Intense workouts boost fitness 3x more than 10000 steps a day – Futurity: Research News


While there is a wealth of evidence supporting the health benefits of both physical activity and higher levels of fitness, the actual links between the two are less well understood, especially in the general population (as opposed to athletes or individuals with specific medical problems). Our study was designed to address this gap, but we were also interested in answering several specific questions.

First, we wondered how different intensities of physical activity might lead to improvements in the body’s responses during the beginning, middle, and peak of exercise. We expected to find that higher amounts of moderate-vigorous physical activity, like exercise, would lead to better peak exercise performance, but we were surprised to see that higher intensity activity was also more efficient than walking in improving the body’s ability to start and sustain lower levels of exertion.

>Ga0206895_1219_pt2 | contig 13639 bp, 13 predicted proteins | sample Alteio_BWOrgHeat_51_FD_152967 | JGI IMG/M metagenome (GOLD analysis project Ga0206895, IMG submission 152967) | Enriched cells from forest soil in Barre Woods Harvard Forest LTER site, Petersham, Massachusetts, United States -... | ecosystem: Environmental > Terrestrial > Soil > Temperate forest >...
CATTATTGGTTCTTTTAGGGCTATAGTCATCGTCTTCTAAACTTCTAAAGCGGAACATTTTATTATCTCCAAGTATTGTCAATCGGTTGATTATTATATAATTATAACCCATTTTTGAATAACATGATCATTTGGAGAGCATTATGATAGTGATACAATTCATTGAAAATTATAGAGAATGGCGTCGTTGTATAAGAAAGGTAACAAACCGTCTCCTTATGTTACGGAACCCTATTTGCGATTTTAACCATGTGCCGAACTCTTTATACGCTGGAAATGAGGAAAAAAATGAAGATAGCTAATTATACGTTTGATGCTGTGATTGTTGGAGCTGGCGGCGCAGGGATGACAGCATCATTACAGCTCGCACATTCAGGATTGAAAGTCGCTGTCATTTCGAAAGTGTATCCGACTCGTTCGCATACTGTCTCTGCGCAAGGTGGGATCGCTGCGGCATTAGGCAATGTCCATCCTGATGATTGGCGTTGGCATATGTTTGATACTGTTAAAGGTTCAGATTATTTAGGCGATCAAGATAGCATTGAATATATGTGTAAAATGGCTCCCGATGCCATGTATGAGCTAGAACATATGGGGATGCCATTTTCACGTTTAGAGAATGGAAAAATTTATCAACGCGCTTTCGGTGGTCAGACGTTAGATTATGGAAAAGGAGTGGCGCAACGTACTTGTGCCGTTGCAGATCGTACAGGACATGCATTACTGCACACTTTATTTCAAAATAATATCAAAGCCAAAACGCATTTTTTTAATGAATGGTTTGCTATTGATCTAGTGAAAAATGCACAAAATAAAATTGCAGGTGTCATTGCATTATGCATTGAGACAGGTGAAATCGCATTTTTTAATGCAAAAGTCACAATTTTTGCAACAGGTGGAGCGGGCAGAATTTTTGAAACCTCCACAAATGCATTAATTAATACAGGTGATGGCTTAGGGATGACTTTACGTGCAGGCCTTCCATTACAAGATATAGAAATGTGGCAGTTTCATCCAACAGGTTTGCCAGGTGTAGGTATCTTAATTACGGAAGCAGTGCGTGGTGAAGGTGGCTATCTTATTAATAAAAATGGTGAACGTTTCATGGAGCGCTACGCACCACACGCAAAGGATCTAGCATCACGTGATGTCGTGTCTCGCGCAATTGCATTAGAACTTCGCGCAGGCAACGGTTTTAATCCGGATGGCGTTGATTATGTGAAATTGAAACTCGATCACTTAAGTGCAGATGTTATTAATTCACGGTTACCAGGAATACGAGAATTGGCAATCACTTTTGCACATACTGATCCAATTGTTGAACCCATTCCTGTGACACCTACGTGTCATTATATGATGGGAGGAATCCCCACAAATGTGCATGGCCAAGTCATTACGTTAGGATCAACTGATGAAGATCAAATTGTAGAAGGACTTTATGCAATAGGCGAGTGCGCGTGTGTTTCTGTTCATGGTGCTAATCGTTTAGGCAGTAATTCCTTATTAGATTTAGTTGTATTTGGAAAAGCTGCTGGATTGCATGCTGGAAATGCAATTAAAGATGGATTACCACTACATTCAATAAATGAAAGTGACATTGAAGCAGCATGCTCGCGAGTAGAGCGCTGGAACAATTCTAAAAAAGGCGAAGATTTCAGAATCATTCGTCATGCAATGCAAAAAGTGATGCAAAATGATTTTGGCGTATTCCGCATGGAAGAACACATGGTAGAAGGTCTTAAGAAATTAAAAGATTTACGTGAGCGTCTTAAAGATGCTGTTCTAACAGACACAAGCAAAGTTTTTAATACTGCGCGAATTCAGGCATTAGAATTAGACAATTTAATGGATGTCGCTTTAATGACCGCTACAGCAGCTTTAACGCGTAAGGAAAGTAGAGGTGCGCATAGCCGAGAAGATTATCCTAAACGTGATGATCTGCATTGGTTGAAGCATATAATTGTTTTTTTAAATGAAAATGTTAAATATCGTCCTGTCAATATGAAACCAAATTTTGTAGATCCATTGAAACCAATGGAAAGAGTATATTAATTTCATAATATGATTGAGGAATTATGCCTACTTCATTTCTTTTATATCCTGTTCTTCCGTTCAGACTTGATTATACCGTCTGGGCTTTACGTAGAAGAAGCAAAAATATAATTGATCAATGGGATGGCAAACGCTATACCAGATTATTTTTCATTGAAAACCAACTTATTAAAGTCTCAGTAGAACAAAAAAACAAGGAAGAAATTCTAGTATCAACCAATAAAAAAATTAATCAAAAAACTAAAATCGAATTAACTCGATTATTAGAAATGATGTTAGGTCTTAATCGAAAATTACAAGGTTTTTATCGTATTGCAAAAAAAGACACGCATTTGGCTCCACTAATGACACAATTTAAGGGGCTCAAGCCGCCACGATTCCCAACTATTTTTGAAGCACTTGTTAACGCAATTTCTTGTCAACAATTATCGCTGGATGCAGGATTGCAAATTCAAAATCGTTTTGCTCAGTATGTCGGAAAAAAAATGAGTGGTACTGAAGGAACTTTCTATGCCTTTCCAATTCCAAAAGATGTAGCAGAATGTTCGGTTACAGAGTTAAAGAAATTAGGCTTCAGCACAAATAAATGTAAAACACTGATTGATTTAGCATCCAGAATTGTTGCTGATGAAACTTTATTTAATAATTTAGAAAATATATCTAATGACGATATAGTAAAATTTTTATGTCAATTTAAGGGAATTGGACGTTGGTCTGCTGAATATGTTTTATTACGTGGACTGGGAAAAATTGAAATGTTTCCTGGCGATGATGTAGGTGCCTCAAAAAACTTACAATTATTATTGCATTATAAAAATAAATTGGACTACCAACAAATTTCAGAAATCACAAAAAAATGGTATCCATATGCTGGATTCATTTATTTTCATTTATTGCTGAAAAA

We were also uncertain whether the number of steps per day or less time spent sedentary would truly impact peak fitness levels. We found that they were associated with higher fitness levels in our study group. These findings were consistent across categories of age, sex, and health status, confirming the relevance of maintaining physical activity [throughout the day] for everyone.

Second, we asked, how do different combinations of the three activity measures contribute to peak fitness? Intriguingly, we observed that individuals with higher-than-average steps per day, or moderate-vigorous physical activity, had higher-than-average fitness levels, regardless of how much time they spent sedentary. So, it seems that much of the negative effect that being sedentary has on fitness may be offset by also having higher levels of activity and exercise.

Our third question was, are more recent physical activity habits more important than previous exercise habits in determining current levels of fitness? Interestingly, we found that participants with high activity values at one assessment and low values at another assessment, performed eight years apart, had equivalent levels of fitness, whether or not the high value coincided with the fitness testing. This suggests that there may be a “memory effect” of previous physical activity on current levels of fitness.



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